- At least 60 nurses and 274 caregivers from the Philippines went to Japan to work under a bilateral agreement program
- The program is part of the Japan-Philippines Economic Partnership Agreement signed in 2006
- The Japanese government said the program aims to address Japan’s shortage of workers due to its aging population
Over 300 health care professionals from the Philippines have left for Japan on Thursday to avail of the bilateral partnership signed by the two countries wherein the workers will be given the chance to take a licensure examination in the imperial country and eventually land in jobs.
In an article published by Kyodo News that was wired to ABS-CBN News on June 3, 2016, it was disclosed that at least 60 nurses and 274 caregivers comprised the eighth batch of Filipino workers who flew to Japan under the Japan-Philippines Economic Partnership Agreement that was established in 2006.
Upon their arrival, the workers will undergo a six-month intensive training on the Japanese culture and language, which is a continuation of a preparatory program first conducted in Manila prior to their departure.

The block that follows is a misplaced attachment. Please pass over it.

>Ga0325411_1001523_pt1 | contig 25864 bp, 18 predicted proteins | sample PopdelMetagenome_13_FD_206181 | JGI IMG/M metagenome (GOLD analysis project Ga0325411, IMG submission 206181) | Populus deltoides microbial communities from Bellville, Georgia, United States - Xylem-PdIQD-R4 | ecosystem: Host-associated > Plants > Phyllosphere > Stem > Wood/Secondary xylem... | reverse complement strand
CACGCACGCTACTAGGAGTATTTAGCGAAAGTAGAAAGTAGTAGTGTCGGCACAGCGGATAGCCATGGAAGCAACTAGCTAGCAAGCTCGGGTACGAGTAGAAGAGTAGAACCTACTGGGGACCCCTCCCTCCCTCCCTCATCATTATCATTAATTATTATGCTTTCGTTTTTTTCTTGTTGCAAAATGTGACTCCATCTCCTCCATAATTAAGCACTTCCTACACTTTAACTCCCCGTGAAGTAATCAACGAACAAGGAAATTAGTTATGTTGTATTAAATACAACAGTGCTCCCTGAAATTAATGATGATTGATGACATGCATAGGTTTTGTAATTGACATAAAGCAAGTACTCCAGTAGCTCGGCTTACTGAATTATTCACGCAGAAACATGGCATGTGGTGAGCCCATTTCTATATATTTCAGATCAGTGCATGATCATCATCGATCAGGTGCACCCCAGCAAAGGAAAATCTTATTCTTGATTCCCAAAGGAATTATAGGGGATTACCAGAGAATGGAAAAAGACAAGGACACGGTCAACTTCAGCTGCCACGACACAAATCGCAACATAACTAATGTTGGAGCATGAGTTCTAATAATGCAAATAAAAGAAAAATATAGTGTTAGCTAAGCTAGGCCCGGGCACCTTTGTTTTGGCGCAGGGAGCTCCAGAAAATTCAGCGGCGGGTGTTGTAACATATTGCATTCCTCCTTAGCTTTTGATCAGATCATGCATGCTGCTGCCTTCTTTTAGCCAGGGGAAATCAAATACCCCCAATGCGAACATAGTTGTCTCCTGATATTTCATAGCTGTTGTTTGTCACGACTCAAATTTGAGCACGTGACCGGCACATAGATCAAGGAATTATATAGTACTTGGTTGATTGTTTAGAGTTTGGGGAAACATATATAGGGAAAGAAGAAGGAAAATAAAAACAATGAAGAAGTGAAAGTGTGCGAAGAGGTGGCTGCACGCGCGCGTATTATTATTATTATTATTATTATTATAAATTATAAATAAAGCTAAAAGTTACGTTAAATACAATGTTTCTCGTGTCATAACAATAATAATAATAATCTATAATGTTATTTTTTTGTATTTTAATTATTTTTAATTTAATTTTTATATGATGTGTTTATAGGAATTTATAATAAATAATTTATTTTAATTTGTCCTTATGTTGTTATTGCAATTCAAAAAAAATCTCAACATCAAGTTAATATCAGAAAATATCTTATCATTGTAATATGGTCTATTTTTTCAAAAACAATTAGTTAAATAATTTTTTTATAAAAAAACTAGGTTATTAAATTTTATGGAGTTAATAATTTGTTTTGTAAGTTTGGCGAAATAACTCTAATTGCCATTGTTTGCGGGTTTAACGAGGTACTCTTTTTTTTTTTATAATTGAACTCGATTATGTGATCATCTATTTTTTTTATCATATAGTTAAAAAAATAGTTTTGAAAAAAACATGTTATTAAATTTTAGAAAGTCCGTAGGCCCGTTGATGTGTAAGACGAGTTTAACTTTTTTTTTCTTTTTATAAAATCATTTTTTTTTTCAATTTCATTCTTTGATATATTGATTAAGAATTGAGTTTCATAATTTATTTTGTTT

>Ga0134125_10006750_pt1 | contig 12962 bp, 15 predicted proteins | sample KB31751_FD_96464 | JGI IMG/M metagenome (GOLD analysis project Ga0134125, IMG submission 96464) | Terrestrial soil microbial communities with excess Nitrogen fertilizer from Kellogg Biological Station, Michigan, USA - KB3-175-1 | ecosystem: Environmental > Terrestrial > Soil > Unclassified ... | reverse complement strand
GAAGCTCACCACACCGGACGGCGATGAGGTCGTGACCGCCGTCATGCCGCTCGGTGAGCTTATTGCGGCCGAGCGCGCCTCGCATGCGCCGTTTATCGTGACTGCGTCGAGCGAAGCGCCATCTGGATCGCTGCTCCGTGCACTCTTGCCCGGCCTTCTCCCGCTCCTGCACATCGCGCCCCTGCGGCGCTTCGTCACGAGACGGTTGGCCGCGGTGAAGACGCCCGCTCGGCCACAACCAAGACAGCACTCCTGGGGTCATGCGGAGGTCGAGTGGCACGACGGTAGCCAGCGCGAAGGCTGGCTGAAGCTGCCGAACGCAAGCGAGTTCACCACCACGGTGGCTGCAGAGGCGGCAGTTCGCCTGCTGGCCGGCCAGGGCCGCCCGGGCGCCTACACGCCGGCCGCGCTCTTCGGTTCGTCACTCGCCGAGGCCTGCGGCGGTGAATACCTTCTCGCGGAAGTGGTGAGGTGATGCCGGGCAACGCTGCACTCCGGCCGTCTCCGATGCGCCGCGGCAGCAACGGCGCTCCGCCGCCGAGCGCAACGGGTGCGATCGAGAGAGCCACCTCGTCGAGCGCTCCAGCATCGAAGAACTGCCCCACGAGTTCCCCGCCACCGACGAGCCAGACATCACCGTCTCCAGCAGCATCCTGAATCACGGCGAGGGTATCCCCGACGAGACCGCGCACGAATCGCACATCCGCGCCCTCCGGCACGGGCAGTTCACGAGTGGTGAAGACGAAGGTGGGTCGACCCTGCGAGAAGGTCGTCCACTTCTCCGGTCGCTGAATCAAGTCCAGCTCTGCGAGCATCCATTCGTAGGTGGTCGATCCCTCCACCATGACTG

Later this year, the workers will serve in different Japanese health care facilities for their on-the-job training (OJT), which is one of the requirements for the country’s professional licensure examination.
“Rest assured that the government of Japan and JICWELS (Japan International Corporation of Welfare Services) will also help you in providing a lot of assistance for your preparation for the national licensure examination, as well as for securing a proper working environment,” said Hiroyuki Enoki, Japanese labor attache to the Philippines; adding that the program aims to address the shortage of workers in Japan due to its aging population.
“We all expect that you can give us a hand to address the labor shortage and the aging society in Japan,” Enoki said.